Controversial quarry project scrapped
The Canadian Press
Published Wednesday, November 21, 2012 11:49AM EST
Last Updated Wednesday, November 21, 2012 1:29PM EST
MELANCTHON, Ont. -- Plans to build a massive quarry north of Toronto have been cancelled after the company behind the controversial project withdrew its application Wednesday, acknowledging it does not have the support of the community and the government.
Highland Companies wanted to develop Canada's second-largest quarry in Melancthon Township but the project was met with protests by local residents who said the quarry would destroy prime farmland and threaten the region's water tables.
They held large events to raise awareness and funds to fight the project, including a 119-kilometre march and a soup festival called Soupstock which featured over 200 chefs.
The company disputed the claims of the activists, saying in previous statements that drinking water would not be affected and that the 971-hectare site would be rehabilitated to agricultural use.
The provincial government had requested Highland to conduct a comprehensive environmental assessment of the site before the project could be approved.
The company admitted Wednesday that the proposal lacked support.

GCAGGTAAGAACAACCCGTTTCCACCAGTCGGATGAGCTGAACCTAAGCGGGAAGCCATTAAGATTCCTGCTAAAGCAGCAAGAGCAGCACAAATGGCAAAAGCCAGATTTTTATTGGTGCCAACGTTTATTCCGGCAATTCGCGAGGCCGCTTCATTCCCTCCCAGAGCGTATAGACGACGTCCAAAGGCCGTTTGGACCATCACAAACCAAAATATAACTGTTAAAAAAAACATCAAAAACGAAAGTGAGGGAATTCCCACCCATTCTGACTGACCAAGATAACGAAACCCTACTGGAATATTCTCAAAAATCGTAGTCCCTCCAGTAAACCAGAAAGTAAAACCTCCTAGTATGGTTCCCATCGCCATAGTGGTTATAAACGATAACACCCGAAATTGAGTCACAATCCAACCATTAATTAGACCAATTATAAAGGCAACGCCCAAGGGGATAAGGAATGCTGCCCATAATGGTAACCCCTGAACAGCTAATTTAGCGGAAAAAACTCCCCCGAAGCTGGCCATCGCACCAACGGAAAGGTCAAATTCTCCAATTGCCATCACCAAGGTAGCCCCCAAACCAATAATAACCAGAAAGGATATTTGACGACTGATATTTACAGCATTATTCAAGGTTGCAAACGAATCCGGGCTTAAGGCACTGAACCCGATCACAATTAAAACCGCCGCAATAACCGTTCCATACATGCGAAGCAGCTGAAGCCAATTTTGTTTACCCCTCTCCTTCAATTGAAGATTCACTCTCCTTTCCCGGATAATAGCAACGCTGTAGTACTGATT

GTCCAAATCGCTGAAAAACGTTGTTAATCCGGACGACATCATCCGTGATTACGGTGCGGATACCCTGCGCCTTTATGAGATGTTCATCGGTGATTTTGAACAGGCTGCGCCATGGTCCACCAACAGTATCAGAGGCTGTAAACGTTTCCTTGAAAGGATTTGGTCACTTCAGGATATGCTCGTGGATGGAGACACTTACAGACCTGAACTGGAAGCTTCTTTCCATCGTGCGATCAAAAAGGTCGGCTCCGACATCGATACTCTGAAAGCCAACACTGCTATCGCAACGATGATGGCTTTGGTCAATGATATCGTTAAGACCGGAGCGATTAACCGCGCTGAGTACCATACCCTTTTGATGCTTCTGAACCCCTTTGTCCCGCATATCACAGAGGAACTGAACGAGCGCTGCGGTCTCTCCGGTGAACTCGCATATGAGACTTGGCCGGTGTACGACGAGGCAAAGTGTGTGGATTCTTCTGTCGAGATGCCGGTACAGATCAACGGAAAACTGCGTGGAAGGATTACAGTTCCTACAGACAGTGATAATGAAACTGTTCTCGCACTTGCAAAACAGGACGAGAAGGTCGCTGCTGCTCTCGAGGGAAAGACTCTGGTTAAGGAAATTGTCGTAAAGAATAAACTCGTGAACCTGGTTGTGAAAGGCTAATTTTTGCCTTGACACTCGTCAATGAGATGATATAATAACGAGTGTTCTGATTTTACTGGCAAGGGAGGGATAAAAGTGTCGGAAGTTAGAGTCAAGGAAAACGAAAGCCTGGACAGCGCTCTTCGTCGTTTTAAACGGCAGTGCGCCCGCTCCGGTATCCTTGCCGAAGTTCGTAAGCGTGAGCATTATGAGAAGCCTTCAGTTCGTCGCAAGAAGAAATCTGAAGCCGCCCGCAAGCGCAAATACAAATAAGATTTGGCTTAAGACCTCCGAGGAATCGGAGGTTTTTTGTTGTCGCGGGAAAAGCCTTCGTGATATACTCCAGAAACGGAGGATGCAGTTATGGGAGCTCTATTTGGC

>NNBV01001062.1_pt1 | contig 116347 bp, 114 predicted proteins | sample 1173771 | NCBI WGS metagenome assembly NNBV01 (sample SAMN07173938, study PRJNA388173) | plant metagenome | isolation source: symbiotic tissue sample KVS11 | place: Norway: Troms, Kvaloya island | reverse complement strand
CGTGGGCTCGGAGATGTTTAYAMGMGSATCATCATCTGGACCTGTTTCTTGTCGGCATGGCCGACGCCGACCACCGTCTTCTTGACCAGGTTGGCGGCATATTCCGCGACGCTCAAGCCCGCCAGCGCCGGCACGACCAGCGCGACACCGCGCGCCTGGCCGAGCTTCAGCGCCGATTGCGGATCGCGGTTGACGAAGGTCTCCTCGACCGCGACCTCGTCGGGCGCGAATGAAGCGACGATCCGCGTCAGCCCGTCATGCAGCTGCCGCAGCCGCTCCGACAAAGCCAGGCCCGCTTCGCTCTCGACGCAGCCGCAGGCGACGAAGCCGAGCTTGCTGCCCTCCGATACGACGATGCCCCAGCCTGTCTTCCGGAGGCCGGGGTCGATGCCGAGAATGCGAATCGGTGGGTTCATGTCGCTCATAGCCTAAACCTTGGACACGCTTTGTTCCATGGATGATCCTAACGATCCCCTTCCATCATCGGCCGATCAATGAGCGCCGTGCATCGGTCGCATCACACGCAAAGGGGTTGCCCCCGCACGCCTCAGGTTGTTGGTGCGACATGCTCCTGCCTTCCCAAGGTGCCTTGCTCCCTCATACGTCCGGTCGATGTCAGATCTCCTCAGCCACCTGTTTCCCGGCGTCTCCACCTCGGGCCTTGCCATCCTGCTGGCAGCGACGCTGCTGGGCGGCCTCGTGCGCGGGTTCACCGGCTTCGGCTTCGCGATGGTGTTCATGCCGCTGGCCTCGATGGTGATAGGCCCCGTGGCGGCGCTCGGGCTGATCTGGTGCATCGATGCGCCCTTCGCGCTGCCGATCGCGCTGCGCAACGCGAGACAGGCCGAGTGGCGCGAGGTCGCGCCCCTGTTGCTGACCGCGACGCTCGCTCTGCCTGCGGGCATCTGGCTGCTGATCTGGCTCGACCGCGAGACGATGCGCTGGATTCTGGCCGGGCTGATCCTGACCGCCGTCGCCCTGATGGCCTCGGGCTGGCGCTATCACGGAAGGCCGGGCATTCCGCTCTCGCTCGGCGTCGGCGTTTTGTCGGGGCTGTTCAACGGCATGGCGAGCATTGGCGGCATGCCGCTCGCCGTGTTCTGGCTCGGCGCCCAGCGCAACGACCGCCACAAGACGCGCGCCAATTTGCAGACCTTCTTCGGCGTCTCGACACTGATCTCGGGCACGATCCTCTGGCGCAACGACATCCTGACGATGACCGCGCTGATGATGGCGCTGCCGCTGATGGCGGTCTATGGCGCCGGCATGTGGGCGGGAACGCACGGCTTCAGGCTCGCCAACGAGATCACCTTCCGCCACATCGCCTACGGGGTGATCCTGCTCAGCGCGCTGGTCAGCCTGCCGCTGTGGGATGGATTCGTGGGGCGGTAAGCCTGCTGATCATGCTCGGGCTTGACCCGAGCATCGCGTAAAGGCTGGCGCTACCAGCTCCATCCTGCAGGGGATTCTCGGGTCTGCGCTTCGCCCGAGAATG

"While we believe that the quarry would have brought significant economic benefit to Melancthon Township and served Ontario's well-documented need for aggregate, we acknowledge that the application does not have sufficient support from the community and government to justify proceeding with the approval process," John Scherer of The Highland Companies said in a statement.
Sylvia Jones, the Progressive Conservative member of the legislature who represents the area, congratulated the community groups and residents who worked together to oppose the project.
"The reality is there was a lot of community resistance to this project from the beginning," Jones (Dufferin-Caledon) said in a statement Wednesday.
"There is a lesson to be learned here: local residents, community groups and municipal councils can make a difference."
NDP energy critic Peter Tabuns said the controversy stirred by the project showed the province needs to examine how it deals with the aggregate industry.
A committee looking into the issue was halted by the governing Liberals' decision to prorogue the legislature, he added.
"We can't destroy farmland for aggregate," he said.
Highland Companies consists of a group of private investors in the U.S. and Canada and is involved in farming and aggregates, including a large potato farming operation.
In scrapping the quarry, Highland also said that its president has resigned and "has no further involvement with the company."